Several respondents, both Israeli and Palestinian, who prefer not to reveal their name because of their position and the political sensitivity of the issue, have shared that in reality it’s not only the Israelis who limit the water supply (although 97 projects in the West Bank supported by donor states in the last six years are waiting for approval from Israel). The Palestinian Authority has not taken action to improve the situation. They instead have used the water situation as a political lever against the growth of the settlements, which is constantly increasing, and as a tool to maintain the approval of the population. According to Uri Schor, spokesman for Israel’s Water Authority, it was the Palestinian Authority that did not participate in the Joint Water Committee, the elective venue for negotiating joint strategies between the two peoples. The Palestinian Authority’s absence blocked important projects. 

The water issue is addressed in Article 40 of the Oslo Accords, which was a transitional test that was supposed to last a few years at the latest. “Today, this is the only framework that we have available,” says Natasha Carmi, from the Palestine Liberation Organization’s Negotiation Support Unit. “Water is one of the five key points in the accords. The goal is fair use for both peoples, with a balanced per-capita consumption. However, today each Palestinian has on average 70 liters per day, in contrast to 280 liters on average for an Israeli, and 350 liters on average for an inhabitant of an Israeli settlement. 100 liters are the World Health Organization’s threshold for a healthy life. Without access to water, there cannot be an agreement.”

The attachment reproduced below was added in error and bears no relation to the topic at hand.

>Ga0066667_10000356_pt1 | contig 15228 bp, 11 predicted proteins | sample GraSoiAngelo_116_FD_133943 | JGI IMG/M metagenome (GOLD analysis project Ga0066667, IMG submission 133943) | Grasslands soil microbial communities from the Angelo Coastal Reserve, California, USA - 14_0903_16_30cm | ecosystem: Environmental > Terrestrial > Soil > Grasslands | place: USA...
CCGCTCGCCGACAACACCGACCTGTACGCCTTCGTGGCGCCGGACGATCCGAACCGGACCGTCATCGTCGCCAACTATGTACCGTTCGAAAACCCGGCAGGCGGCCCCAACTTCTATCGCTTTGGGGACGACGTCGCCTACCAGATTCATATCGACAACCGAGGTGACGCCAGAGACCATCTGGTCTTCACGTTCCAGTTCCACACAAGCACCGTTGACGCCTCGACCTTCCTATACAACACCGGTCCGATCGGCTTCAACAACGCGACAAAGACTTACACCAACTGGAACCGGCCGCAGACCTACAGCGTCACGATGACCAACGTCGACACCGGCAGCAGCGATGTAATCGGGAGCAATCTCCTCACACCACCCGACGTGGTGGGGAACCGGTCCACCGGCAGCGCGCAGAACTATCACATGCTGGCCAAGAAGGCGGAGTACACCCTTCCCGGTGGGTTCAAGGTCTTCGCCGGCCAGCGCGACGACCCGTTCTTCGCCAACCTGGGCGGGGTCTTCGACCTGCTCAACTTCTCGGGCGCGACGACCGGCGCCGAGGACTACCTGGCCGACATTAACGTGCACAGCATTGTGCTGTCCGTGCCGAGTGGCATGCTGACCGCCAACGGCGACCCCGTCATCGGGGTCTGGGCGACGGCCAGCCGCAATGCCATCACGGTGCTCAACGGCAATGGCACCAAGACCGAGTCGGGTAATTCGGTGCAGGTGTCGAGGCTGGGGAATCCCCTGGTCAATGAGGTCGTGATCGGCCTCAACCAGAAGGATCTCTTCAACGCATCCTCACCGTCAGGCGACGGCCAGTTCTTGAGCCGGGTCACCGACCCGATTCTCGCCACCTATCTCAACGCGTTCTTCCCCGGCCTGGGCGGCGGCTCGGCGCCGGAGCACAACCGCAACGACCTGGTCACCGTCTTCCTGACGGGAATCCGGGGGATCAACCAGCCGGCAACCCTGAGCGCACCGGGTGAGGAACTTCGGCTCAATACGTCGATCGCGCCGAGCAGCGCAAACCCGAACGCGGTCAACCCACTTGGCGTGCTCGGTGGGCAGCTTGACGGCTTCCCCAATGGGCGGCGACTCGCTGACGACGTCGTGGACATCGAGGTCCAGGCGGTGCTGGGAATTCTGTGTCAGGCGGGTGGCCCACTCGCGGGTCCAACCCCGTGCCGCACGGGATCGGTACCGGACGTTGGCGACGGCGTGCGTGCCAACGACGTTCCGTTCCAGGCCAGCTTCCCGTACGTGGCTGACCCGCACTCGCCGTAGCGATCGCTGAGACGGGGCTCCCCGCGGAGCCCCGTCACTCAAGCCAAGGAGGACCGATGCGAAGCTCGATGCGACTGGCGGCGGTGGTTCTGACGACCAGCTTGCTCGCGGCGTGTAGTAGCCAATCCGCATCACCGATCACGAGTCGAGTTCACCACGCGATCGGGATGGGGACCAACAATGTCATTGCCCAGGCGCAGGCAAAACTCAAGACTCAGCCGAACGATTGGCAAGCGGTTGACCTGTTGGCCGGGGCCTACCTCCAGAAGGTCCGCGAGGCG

“We are tired of having water used as a political pawn,” explains Mohammad, a student at the University of Bir Zeit. “The Israelis use water as a lever for the occupation, and Abbas’ Palestinian Authority uses it as one of his few levers to preserve the status quo, while remaining incapable of negotiating peace.” Discontent is growing, and the possibility a new water crisis during the summer of 2017 cannot be excluded. Even if Israeli political pressure loosens up, the infrastructure remains decidedly lacking: the wells are on average more than 300 meters deep, difficult to reach, and reserves are increasingly scarce. Water pipes often date back to the Transjordan era, and the treatment plants are insufficient and poorly managed. “The quality of Palestinian infrastructure is worrisome,” says Majida Alawneh of PWA. “We do our best to meet demand.” But hundreds and hundreds of repairs must be made.